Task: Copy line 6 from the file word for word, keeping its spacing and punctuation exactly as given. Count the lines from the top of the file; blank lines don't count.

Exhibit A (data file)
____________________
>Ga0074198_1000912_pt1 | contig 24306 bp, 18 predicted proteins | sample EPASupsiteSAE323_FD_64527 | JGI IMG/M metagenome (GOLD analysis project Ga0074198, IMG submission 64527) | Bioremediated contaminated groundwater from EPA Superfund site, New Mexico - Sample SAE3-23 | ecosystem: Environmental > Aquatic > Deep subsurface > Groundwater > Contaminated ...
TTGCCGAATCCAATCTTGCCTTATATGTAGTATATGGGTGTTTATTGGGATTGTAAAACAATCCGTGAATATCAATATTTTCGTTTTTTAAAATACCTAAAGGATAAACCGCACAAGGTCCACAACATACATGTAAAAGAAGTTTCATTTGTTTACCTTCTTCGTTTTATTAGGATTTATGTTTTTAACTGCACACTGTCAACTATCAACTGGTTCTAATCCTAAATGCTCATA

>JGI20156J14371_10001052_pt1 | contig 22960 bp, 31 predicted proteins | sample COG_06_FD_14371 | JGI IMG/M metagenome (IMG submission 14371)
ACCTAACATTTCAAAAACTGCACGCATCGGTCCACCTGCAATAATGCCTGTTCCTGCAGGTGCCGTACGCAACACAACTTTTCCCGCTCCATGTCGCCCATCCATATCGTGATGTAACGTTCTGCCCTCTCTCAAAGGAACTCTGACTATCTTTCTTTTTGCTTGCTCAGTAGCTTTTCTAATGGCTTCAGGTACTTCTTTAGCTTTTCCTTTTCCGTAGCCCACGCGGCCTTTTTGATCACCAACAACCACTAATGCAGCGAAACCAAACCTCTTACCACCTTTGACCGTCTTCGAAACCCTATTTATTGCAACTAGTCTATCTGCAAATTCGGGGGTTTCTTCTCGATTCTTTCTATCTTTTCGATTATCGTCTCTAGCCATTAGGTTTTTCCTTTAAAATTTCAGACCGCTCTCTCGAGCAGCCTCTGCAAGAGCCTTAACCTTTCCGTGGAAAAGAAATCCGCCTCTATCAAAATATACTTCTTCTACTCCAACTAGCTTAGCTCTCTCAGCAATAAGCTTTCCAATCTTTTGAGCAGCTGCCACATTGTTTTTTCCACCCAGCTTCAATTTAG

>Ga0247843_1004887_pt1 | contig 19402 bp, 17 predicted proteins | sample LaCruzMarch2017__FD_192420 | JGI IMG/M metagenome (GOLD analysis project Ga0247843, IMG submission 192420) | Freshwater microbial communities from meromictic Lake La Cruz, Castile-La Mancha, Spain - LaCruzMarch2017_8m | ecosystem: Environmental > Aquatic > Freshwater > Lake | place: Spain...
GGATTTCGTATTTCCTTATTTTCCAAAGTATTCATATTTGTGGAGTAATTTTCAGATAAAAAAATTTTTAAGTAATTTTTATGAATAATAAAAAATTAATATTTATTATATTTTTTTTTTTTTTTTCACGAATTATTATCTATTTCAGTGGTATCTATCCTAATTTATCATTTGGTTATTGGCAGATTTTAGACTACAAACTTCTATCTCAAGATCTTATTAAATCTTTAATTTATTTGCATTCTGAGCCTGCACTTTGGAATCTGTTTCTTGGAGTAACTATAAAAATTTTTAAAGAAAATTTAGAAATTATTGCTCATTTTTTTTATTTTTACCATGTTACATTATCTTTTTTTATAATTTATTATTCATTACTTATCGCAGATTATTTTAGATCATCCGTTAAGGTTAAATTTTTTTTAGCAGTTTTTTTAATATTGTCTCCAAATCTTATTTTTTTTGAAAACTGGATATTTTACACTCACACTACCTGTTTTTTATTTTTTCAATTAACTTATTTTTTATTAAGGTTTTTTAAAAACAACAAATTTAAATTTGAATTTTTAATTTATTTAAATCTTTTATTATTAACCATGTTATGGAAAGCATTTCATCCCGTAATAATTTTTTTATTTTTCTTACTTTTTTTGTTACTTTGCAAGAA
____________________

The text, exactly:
GGATTTCGTATTTCCTTATTTTCCAAAGTATTCATATTTGTGGAGTAATTTTCAGATAAAAAAATTTTTAAGTAATTTTTATGAATAATAAAAAATTAATATTTATTATATTTTTTTTTTTTTTTTCACGAATTATTATCTATTTCAGTGGTATCTATCCTAATTTATCATTTGGTTATTGGCAGATTTTAGACTACAAACTTCTATCTCAAGATCTTATTAAATCTTTAATTTATTTGCATTCTGAGCCTGCACTTTGGAATCTGTTTCTTGGAGTAACTATAAAAATTTTTAAAGAAAATTTAGAAATTATTGCTCATTTTTTTTATTTTTACCATGTTACATTATCTTTTTTTATAATTTATTATTCATTACTTATCGCAGATTATTTTAGATCATCCGTTAAGGTTAAATTTTTTTTAGCAGTTTTTTTAATATTGTCTCCAAATCTTATTTTTTTTGAAAACTGGATATTTTACACTCACACTACCTGTTTTTTATTTTTTCAATTAACTTATTTTTTATTAAGGTTTTTTAAAAACAACAAATTTAAATTTGAATTTTTAATTTATTTAAATCTTTTATTATTAACCATGTTATGGAAAGCATTTCATCCCGTAATAATTTTTTTATTTTTCTTACTTTTTTTGTTACTTTGCAAGAA